What's your favorite genre of music, both to play and to listen to?
For the most part I play '60s to '70s soul, funk, garage rock, French pop and film music, some '50s R&B, surf and lounge, and sometimes some post-punk and powerpop; I listen to a wide range of music when I'm not playing and like to check out local and touring live bands pretty often.
How do you decide what songs you're going to play?
I base it on the ambiance and crowd of the venue and the theme of the event. I recently DJ'd an all-French set at the DMA, a futuristic space-themed event for the Greater Denton Arts Council, and the Rockers vs. Mods event at Lee Harvey's, three days in a row. So I do a lot of sorting by genre. I also play at art galleries, boutiques, weddings, house parties, store events, etc., so it really depends on the event.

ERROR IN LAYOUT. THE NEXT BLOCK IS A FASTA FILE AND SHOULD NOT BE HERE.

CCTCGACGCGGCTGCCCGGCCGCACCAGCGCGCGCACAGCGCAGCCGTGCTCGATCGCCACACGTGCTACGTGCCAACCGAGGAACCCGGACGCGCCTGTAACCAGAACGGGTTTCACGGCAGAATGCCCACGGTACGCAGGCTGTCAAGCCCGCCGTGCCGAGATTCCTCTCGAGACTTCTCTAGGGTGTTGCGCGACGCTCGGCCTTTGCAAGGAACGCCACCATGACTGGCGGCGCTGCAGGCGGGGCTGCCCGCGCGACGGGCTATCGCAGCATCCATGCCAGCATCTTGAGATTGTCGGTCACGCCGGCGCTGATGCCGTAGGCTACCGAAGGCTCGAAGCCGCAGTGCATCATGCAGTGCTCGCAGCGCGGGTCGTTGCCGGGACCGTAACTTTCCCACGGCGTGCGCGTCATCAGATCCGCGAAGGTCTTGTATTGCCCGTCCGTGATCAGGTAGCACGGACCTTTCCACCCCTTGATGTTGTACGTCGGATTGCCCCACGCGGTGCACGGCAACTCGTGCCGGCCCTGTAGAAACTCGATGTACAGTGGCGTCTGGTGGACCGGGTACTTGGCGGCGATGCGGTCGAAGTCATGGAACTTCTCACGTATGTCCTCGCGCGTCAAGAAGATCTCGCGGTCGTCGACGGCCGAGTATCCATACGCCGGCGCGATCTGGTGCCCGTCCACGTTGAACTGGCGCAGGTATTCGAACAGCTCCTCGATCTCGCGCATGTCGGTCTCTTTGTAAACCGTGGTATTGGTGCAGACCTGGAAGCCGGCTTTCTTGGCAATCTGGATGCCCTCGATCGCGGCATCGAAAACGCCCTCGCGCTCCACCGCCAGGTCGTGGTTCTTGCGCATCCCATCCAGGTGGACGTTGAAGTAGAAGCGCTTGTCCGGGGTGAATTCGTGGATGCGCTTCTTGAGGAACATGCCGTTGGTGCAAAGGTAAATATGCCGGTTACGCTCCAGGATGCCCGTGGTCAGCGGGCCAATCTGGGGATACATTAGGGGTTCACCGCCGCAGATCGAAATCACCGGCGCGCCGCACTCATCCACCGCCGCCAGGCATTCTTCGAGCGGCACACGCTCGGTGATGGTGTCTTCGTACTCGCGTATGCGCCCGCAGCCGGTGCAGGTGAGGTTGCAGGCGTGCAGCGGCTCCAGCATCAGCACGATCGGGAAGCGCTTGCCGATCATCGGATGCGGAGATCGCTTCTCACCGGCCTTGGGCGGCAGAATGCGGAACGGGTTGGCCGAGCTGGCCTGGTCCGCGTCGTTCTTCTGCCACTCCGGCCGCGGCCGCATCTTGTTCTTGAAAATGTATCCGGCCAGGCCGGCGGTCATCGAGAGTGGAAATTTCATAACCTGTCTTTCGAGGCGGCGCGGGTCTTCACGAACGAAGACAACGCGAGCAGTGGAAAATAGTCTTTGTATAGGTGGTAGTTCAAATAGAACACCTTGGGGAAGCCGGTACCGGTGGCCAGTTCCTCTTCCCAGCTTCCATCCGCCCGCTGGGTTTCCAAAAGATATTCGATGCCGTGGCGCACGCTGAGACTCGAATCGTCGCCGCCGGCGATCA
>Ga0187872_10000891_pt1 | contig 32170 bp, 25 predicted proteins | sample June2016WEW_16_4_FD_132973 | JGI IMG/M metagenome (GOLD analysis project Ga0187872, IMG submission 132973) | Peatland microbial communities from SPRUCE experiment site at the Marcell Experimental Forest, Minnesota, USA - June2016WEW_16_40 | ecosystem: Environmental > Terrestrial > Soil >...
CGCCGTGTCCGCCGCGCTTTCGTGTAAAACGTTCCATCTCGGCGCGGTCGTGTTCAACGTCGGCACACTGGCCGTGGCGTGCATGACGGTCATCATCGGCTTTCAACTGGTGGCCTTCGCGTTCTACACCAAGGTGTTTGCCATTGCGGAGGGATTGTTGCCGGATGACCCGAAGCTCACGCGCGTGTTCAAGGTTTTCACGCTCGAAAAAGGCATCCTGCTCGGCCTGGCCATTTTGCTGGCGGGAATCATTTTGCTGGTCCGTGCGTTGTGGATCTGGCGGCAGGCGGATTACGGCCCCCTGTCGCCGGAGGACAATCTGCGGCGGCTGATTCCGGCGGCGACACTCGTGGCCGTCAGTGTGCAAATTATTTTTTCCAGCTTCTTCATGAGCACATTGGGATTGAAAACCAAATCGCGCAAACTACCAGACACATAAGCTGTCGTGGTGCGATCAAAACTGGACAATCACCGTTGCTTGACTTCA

How much preparation goes into putting a set together?
Depending on the event, sometimes I spend a few hours picking out a set... more if I spend time doing legwork finding specific records. I love record shopping and research, which occupy a large share of my time.
What are your main objectives when it comes to playing music? (Are you looking to entertain the crowd, educate them, or something different altogether?)
A little of both--which can be hard sometimes in Dallas. Some people are there to have a drink and socialize, some are there to seek out and appreciate different music, yet a few will treat you as a human jukebox and expect to hear anything they want. I try to explain to the latter that I play primarily vinyl and unfortunately can't bring every genre of music with me each time I perform--that gets a little heavy.